[openstack-dev] [TripleO] Should we have a TripleO API, or simply use Mistral?

Ben Nemec openstack at nemebean.com
Fri Jan 22 19:30:46 UTC 2016

On 01/22/2016 12:30 PM, Ryan Brady wrote:
> On Fri, Jan 22, 2016 at 12:24 PM, Ben Nemec <openstack at nemebean.com
> <mailto:openstack at nemebean.com>> wrote:
>     So I haven't weighed in on this yet, in part because I was on vacation
>     when it was first proposed and missed a lot of the initial discussion,
>     and also because I wanted to take some time to order my thoughts on it.
>      Also because my initial reaction...was not conducive to calm and
>     rational discussion. ;-)
>     The tldr is that I don't like it.  To explain why, I'm going to make a
>     list (everyone loves lists, right? Top $NUMBER reasons we should stop
>     expecting other people to write our API for us):
>     1) We've been down this road before.  Except last time it was with Heat.
>      I'm being somewhat tongue-in-cheek here, but expecting a general
>     service to provide us a user-friendly API for our specific use case just
>     doesn't make sense to me.
> The UI for is the CLI or the GUI right?  The typical method for
> interacting with TripleO seems defined that way.  If we're worried about
> it being friendly enough to integrate with I'm sure it could be easily
> explained in a doc.  Underneath the difference is calling to
> :8989/v2/executions instead of :8585/v1/deploy.  I'm not convinced
> there's a large enough difference here to say that one is more
> user-friendly or not than the other.

The difference is in having parameters passed via a well-defined
JSON-based API like every other OpenStack service, or having parameters
passed via a loosely defined "API" in the Mistral YAML.  The latter is
what we're currently doing for the Heat templates, and I don't think
it's particularly good there either.  We make changes to the template
API all the time that break our consumers (I know this because I am one
of them, and I'm constantly having to rebase my nic templates because of
interface changes).

>     2) The TripleO API is not a workflow API.  I also largely missed this
>     discussion, but the TripleO API is a _Deployment_ API.  In some cases
>     there also happens to be a workflow going on behind the scenes, but
>     honestly that's not something I want our users to have to care about.
>     3) It ties us 100% to a given implementation.  If Mistral proves to be a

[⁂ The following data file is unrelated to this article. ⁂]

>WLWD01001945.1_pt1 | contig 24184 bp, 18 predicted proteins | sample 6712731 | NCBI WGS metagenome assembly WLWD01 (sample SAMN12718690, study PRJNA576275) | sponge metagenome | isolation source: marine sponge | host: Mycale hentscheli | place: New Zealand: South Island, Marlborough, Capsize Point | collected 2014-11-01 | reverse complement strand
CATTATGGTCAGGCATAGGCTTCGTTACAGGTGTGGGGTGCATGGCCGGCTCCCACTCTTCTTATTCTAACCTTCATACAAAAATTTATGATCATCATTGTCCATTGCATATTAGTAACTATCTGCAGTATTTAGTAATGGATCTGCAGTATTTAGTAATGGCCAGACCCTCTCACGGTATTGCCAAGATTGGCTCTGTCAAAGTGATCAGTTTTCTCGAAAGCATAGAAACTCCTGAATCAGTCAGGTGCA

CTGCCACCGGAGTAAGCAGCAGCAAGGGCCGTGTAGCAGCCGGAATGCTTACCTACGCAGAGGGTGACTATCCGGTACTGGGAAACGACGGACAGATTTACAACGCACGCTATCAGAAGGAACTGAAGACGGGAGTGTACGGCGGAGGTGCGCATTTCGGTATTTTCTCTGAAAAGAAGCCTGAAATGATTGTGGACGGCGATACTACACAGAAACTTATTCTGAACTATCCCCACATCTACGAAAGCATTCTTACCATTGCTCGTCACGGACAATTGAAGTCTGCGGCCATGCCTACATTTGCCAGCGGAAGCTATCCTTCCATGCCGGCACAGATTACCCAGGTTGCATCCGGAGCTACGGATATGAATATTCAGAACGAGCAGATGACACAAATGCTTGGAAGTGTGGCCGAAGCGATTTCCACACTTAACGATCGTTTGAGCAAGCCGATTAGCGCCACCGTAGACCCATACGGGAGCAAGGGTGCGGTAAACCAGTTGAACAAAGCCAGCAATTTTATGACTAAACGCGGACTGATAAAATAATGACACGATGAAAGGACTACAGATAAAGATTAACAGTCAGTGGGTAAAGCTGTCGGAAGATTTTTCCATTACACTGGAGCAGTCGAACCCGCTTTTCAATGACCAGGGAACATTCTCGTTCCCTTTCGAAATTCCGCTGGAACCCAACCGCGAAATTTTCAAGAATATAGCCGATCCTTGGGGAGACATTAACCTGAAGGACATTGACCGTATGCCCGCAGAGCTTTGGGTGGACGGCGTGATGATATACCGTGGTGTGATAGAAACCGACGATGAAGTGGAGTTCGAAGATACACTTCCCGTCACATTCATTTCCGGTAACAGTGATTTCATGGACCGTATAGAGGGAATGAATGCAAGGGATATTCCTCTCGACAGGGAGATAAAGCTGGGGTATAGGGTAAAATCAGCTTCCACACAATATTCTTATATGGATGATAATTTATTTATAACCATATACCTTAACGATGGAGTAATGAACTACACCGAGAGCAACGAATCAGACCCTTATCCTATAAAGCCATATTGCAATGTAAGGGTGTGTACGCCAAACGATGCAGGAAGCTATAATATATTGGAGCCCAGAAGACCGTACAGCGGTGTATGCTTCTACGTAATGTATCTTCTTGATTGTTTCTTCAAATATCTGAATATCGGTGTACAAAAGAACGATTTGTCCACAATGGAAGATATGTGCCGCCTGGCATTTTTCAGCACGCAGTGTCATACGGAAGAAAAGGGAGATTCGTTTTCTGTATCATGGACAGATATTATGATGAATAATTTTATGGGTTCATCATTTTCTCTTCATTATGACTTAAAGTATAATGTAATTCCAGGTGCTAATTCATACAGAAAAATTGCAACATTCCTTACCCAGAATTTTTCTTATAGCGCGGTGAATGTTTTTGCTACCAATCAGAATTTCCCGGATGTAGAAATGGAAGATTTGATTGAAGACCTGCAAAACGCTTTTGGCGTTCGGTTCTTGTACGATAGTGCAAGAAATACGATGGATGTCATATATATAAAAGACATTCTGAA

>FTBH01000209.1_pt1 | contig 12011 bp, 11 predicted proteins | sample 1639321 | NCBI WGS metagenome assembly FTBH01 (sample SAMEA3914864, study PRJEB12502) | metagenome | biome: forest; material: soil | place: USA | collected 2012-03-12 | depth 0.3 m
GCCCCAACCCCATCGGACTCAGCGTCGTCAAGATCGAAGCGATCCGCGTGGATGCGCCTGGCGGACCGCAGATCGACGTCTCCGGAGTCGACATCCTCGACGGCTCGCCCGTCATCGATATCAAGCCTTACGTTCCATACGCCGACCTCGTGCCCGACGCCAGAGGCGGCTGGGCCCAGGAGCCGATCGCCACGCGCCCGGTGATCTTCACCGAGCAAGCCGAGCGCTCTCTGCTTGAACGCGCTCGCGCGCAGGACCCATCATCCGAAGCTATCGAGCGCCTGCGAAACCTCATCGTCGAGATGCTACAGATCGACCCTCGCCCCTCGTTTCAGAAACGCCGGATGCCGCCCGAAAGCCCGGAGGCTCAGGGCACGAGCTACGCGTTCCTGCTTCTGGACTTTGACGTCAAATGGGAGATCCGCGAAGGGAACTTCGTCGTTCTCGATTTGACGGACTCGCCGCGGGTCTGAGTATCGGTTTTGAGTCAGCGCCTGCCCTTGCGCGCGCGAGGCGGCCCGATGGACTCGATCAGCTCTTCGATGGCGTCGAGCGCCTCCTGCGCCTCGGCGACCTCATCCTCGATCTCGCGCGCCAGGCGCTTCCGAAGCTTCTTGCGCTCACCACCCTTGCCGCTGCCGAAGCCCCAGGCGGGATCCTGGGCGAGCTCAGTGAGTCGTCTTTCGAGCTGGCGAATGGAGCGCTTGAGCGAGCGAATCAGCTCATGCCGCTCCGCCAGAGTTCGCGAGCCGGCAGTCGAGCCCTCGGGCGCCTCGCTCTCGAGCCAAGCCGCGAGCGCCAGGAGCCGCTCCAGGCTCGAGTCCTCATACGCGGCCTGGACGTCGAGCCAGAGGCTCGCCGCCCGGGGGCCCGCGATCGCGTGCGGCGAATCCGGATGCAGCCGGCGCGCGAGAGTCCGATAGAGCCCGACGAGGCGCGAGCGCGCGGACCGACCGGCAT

>     poor choice for some reason, or insufficient for a particular use case,
>     we have no alternative.  If we have an API and decide to change our
>     implementation, nobody has to know or care.  This is kind of the whole
>     point of having an API - it shields users from all the nasty
>     implementation details under the surface.
>     4) It raises the bar even further for both new deployers and developers.
>      You already need to have a pretty firm grasp of Puppet and Heat
>     templates to understand how our stuff works, not to mention a decent
>     understanding of quite a number of OpenStack services.
> And an additional 14 or so active projects TripleO created, right?

It's a stupidly complex environment, yes. :-)

>     This presents a big chicken and egg problem for people new to OpenStack.
>      It's great that we're based on OpenStack and that allows people to peek
>     under the hood and do some tinkering, but it can't be required for
>     everyone.  A lot of our deployers are going to have little to no
>     OpenStack experience, and TripleO is already a daunting task for those
>     people (hell, it's daunting for people who _are_ experienced).
> The original vision statement [1] for TripleO has not changed in some
> time.  "TripleO is a program aimed at installing, upgrading and
> operating OpenStack clouds using OpenStack's own cloud facilities as the
> foundations".  I'm not disagreeing that TripleO *could* be a deployment
> API, but that's not the language used in the wiki and if the goal is an
> API then maybe this needs to be formalized to get everyone in the
> project on the same page.  Following along with the statement as it
> stands, using existing OpenStack services sounds like a mandate.  How do
> we decide as a project when something within OpenStack can be improved
> or when we just create something new?  How do we convey that
> justification to both developers and users? 

"using existing OpenStack services sounds like a mandate." Where do you
draw the line on that?  Taken to extremes, now that Fuel is big tent we
should just use that and all go home. ;-)

I think there's got to be some qualification of that statement, and I
think it comes down to using OpenStack services where it makes sense.
I'm arguing that in this case it doesn't.

There's another important part of this that I think we also need to
discuss, which is the Red Hat acquisition of Ansible.  While it's true